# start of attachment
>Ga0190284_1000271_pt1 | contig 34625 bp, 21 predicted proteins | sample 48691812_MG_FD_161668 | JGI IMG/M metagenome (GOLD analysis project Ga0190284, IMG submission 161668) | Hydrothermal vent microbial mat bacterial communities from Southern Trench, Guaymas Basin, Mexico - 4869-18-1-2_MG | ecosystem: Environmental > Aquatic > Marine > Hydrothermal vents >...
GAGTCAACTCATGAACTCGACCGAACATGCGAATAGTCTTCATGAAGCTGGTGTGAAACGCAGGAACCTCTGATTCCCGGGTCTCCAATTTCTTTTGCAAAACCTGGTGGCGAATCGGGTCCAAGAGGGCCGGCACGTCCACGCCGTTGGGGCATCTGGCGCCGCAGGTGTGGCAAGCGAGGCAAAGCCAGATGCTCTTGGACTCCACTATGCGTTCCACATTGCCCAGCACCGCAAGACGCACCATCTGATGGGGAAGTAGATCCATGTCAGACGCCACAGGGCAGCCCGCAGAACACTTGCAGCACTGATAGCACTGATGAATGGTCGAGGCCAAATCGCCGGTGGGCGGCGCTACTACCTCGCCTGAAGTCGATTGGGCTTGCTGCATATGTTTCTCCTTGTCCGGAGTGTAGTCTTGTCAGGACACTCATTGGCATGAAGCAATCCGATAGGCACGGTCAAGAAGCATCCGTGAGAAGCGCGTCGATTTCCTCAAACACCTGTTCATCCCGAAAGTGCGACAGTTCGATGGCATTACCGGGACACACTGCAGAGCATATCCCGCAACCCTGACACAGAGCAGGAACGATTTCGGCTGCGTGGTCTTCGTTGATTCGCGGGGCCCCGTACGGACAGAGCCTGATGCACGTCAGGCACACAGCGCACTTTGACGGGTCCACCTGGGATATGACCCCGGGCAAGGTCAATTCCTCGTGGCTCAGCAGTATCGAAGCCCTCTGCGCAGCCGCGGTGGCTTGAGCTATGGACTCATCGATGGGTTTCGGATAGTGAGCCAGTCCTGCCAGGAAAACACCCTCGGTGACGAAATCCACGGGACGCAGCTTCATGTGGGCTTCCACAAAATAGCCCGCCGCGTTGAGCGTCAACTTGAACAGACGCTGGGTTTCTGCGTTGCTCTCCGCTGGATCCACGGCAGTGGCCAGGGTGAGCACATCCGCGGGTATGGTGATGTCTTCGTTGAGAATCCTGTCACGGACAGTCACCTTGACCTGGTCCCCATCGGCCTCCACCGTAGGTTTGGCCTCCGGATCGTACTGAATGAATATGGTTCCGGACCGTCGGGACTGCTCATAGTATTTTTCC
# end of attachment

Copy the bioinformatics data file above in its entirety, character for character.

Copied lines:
>Ga0190284_1000271_pt1 | contig 34625 bp, 21 predicted proteins | sample 48691812_MG_FD_161668 | JGI IMG/M metagenome (GOLD analysis project Ga0190284, IMG submission 161668) | Hydrothermal vent microbial mat bacterial communities from Southern Trench, Guaymas Basin, Mexico - 4869-18-1-2_MG | ecosystem: Environmental > Aquatic > Marine > Hydrothermal vents >...
GAGTCAACTCATGAACTCGACCGAACATGCGAATAGTCTTCATGAAGCTGGTGTGAAACGCAGGAACCTCTGATTCCCGGGTCTCCAATTTCTTTTGCAAAACCTGGTGGCGAATCGGGTCCAAGAGGGCCGGCACGTCCACGCCGTTGGGGCATCTGGCGCCGCAGGTGTGGCAAGCGAGGCAAAGCCAGATGCTCTTGGACTCCACTATGCGTTCCACATTGCCCAGCACCGCAAGACGCACCATCTGATGGGGAAGTAGATCCATGTCAGACGCCACAGGGCAGCCCGCAGAACACTTGCAGCACTGATAGCACTGATGAATGGTCGAGGCCAAATCGCCGGTGGGCGGCGCTACTACCTCGCCTGAAGTCGATTGGGCTTGCTGCATATGTTTCTCCTTGTCCGGAGTGTAGTCTTGTCAGGACACTCATTGGCATGAAGCAATCCGATAGGCACGGTCAAGAAGCATCCGTGAGAAGCGCGTCGATTTCCTCAAACACCTGTTCATCCCGAAAGTGCGACAGTTCGATGGCATTACCGGGACACACTGCAGAGCATATCCCGCAACCCTGACACAGAGCAGGAACGATTTCGGCTGCGTGGTCTTCGTTGATTCGCGGGGCCCCGTACGGACAGAGCCTGATGCACGTCAGGCACACAGCGCACTTTGACGGGTCCACCTGGGATATGACCCCGGGCAAGGTCAATTCCTCGTGGCTCAGCAGTATCGAAGCCCTCTGCGCAGCCGCGGTGGCTTGAGCTATGGACTCATCGATGGGTTTCGGATAGTGAGCCAGTCCTGCCAGGAAAACACCCTCGGTGACGAAATCCACGGGACGCAGCTTCATGTGGGCTTCCACAAAATAGCCCGCCGCGTTGAGCGTCAACTTGAACAGACGCTGGGTTTCTGCGTTGCTCTCCGCTGGATCCACGGCAGTGGCCAGGGTGAGCACATCCGCGGGTATGGTGATGTCTTCGTTGAGAATCCTGTCACGGACAGTCACCTTGACCTGGTCCCCATCGGCCTCCACCGTAGGTTTGGCCTCCGGATCGTACTGAATGAATATGGTTCCGGACCGTCGGGACTGCTCATAGTATTTTTCC